This isn’t about free speech. No one is worried that the government is “banning” this kind of speech because the government finds it disfavorable. Maintaining this law that has been on the books since 2007 isn’t going to lead to the government banning free speech in other public areas in new and dystopian ways. Protesters currently have the right to spout their message. They still have access to patients. They are not being oppressed. Striking down buffer zones won’t change a thing for protesters except they’ll get to do all these things while they invade a patient’s personal space.

Upholding the constitutionality of buffer zones would mean that that clients in Massachusetts won’t have to walk through the middle of “conversations” like this to get in to see a medical doctor:

This video was taken outside of a clinic in Louisville, Kentucky. As you can see, Kentucky doesn’t have a buffer zone law in place to protect abortion clinic patients, employees or volunteers. You can learn more about this video at EverySaturdayMorning.com

10 comments

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  1. 1
    angharad

    One of the states in my country recently extended the buffer zone around abortion clinics to 150m, and the exact same arguments about freedom of speech were wheeled out.

  2. 2
    jamessweet

    I don’t think we should shy away from the fact that this is indeed regulating free speech. (My choice of italicized word was very careful there) Whether the buffer zone applies to you is contingent on what message you are expressing — how does that not relate to free speech? It limits what you can say in a particular zone. That pretty much directly relates to freedom of speech….

    But like I say, I chose my words carefully there. There is a difference between regulation vs. infringement. I think it would be very difficult to argue that a teensy buffer zone of a mere 35ft constitutes an infringement. Even in regards to wider buffer zones, such as the 150m one that angharad mentions, that can be justified if it is shown that there is a pressing need to do so (and the vile actions of anti-abortion protesters has made it crystal clear that there IS a pressing need for such a buffer).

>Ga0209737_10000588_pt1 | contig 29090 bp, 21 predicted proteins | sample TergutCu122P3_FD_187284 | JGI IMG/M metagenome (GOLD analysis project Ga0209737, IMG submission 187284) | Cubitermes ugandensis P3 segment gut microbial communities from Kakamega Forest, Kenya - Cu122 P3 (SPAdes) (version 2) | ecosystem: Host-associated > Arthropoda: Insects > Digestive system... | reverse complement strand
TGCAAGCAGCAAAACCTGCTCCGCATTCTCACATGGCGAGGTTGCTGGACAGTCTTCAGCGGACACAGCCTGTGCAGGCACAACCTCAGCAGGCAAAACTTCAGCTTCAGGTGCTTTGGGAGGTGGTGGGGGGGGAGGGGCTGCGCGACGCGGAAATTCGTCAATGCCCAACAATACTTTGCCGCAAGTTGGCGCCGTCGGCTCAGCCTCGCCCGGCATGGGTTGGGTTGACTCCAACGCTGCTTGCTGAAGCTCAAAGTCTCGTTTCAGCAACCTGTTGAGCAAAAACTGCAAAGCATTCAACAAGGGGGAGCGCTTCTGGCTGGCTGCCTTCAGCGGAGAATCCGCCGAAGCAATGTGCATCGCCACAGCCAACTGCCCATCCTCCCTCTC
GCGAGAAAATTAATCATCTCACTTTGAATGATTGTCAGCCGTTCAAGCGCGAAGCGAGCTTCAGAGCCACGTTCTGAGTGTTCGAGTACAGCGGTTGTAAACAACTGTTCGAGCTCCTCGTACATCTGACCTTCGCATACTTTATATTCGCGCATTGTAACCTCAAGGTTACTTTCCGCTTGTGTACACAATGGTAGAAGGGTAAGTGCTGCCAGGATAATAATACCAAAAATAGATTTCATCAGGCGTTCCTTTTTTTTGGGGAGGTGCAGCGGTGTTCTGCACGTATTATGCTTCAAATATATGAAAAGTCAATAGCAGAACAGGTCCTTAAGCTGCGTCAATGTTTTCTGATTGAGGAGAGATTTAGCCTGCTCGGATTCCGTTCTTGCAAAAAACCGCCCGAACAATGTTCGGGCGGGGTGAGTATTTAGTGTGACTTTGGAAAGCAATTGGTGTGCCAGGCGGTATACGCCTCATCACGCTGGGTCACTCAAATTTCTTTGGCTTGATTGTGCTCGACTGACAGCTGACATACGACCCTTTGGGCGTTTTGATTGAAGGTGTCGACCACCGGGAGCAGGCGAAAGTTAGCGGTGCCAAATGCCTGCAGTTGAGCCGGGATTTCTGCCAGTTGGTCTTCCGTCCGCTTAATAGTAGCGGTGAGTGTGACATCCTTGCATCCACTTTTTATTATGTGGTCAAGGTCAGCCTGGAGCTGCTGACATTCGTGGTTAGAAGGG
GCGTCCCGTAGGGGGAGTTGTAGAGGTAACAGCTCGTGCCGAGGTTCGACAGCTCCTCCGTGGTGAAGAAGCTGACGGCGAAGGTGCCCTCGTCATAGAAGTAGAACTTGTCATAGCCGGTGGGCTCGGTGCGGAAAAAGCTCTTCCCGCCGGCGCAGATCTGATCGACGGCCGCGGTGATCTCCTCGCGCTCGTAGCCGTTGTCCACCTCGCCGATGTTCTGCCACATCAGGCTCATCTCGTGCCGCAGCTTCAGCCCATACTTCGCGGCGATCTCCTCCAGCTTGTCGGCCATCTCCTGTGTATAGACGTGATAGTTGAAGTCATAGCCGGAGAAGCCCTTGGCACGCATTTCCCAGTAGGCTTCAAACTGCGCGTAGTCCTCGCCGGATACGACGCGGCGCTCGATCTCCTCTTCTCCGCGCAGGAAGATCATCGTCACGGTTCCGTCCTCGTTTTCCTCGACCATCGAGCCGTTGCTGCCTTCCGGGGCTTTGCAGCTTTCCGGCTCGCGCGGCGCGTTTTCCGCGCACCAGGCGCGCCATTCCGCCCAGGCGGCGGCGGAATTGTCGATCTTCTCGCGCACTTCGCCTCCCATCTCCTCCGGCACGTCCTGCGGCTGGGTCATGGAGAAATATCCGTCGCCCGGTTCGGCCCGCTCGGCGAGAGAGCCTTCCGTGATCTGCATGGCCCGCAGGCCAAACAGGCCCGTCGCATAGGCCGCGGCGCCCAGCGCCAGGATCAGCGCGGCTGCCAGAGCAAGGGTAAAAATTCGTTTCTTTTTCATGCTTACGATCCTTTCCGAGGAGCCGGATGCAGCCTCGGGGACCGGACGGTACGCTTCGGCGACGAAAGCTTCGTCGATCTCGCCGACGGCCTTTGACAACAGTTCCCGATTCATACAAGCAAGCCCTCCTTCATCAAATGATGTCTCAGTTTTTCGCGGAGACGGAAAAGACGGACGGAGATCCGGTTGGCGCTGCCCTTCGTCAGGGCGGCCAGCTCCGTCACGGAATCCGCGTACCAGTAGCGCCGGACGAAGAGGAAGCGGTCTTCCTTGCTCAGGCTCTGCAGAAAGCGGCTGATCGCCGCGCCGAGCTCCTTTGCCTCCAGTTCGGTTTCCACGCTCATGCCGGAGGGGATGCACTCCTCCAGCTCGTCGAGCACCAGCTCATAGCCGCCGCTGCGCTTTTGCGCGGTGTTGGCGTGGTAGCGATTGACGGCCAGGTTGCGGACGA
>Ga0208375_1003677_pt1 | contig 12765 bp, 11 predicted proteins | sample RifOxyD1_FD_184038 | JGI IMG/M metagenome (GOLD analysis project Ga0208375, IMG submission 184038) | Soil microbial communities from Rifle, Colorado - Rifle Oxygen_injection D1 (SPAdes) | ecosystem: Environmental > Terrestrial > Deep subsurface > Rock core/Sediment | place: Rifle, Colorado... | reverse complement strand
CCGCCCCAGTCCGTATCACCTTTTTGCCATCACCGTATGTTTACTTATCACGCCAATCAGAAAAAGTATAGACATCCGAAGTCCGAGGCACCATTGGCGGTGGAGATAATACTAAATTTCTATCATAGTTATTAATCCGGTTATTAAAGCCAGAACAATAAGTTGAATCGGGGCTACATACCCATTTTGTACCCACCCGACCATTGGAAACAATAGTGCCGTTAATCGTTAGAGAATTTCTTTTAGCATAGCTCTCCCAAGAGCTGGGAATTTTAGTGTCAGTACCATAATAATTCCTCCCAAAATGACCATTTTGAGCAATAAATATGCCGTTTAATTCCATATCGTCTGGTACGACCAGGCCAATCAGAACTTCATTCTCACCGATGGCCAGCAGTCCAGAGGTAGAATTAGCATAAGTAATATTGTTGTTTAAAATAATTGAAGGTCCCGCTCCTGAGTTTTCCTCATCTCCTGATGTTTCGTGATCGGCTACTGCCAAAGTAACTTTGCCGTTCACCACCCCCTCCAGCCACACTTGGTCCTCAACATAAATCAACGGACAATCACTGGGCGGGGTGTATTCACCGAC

Yes, this is a limitation on free speech, and I don’t think we do ourselves any favors by denying that. But it is a reasonable and bounded one. The purpose behind the limitation is clear, and as you point out, it does not suppress the actual expression of the message. Still, limiting the venue in which a message can be expressed does relate to free speech.

    1. 2.1
      OldEd

      Yes, speech can, under certain circumstances, be regulated. In fact, some unregulated speech should and can (not always will) be punished.

      Try shouting “FIRE” in a public theater. That was the example Justice Oliver Wendell Holmes used.

      And the “Free Speech” that these people wish to engage in often involves physically grasping the person addressed and detaining them.

      In some states – I believe my home state (NY) – is one, people can carry pepper spray for self protection. I would advise all those who believe that they may be assaulted on their way into a clinic to carry and be prepared to use it. After all, the Supreme Court has ruled that “Speech” is not necessarily vocal…

      1. kenreilly

        sounds like a perfect case for “stand my ground”

  3. 3